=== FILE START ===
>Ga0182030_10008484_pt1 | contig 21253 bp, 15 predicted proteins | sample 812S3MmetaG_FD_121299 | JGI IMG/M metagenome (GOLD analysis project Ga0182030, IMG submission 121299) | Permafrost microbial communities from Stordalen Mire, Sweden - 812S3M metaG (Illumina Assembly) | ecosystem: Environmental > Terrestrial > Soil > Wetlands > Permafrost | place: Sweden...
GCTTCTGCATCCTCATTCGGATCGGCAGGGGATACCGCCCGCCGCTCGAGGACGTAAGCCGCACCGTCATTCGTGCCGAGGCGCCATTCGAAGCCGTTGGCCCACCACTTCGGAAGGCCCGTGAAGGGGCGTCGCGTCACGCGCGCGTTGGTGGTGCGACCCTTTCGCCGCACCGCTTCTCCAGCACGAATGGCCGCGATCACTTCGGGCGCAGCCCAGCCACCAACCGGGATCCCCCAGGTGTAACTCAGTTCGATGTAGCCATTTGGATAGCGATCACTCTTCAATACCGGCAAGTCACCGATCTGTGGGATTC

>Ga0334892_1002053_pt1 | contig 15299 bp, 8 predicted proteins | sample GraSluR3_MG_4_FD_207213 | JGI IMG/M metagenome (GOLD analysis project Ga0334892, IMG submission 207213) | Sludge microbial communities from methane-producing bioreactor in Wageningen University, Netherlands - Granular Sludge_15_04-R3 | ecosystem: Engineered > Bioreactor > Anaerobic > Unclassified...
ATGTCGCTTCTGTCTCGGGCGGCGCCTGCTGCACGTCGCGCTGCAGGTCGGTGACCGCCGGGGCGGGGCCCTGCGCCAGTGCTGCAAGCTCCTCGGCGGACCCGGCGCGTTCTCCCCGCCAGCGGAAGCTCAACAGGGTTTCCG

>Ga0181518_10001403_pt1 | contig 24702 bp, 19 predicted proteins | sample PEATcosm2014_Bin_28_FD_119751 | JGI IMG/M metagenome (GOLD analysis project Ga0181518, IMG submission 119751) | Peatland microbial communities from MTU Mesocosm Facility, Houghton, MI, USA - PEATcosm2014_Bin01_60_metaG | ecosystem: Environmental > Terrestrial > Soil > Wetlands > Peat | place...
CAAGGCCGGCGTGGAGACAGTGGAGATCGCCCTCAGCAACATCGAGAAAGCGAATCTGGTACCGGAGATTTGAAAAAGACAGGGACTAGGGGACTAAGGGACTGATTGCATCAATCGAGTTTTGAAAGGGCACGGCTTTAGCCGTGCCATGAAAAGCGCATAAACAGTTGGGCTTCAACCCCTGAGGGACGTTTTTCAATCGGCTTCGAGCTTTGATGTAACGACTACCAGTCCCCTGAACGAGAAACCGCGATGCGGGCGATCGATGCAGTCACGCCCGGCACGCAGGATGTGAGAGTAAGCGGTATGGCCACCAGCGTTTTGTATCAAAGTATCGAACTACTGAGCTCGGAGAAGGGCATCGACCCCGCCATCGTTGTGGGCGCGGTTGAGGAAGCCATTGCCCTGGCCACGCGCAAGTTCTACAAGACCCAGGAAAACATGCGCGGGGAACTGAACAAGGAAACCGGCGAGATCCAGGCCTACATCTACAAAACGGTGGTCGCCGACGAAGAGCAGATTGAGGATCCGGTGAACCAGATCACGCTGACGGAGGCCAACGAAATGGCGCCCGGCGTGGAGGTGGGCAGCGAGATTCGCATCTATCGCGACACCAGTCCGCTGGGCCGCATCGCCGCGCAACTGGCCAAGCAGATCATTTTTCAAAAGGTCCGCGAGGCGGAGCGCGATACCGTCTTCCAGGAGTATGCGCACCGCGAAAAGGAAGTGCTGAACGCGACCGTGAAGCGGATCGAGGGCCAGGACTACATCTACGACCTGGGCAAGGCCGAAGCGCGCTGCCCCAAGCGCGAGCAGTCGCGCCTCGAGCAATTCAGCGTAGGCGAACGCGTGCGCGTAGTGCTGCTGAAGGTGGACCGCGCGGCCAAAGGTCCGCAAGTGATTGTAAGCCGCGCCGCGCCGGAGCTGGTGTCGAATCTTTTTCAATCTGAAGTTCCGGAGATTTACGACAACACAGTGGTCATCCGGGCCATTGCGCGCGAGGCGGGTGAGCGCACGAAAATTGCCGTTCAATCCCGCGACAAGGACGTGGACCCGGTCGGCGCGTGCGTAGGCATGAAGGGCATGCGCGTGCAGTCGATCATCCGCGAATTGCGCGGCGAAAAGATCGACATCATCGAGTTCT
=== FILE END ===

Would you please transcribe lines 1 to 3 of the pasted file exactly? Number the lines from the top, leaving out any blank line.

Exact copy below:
>Ga0182030_10008484_pt1 | contig 21253 bp, 15 predicted proteins | sample 812S3MmetaG_FD_121299 | JGI IMG/M metagenome (GOLD analysis project Ga0182030, IMG submission 121299) | Permafrost microbial communities from Stordalen Mire, Sweden - 812S3M metaG (Illumina Assembly) | ecosystem: Environmental > Terrestrial > Soil > Wetlands > Permafrost | place: Sweden...
GCTTCTGCATCCTCATTCGGATCGGCAGGGGATACCGCCCGCCGCTCGAGGACGTAAGCCGCACCGTCATTCGTGCCGAGGCGCCATTCGAAGCCGTTGGCCCACCACTTCGGAAGGCCCGTGAAGGGGCGTCGCGTCACGCGCGCGTTGGTGGTGCGACCCTTTCGCCGCACCGCTTCTCCAGCACGAATGGCCGCGATCACTTCGGGCGCAGCCCAGCCACCAACCGGGATCCCCCAGGTGTAACTCAGTTCGATGTAGCCATTTGGATAGCGATCACTCTTCAATACCGGCAAGTCACCGATCTGTGGGATTC

>Ga0334892_1002053_pt1 | contig 15299 bp, 8 predicted proteins | sample GraSluR3_MG_4_FD_207213 | JGI IMG/M metagenome (GOLD analysis project Ga0334892, IMG submission 207213) | Sludge microbial communities from methane-producing bioreactor in Wageningen University, Netherlands - Granular Sludge_15_04-R3 | ecosystem: Engineered > Bioreactor > Anaerobic > Unclassified...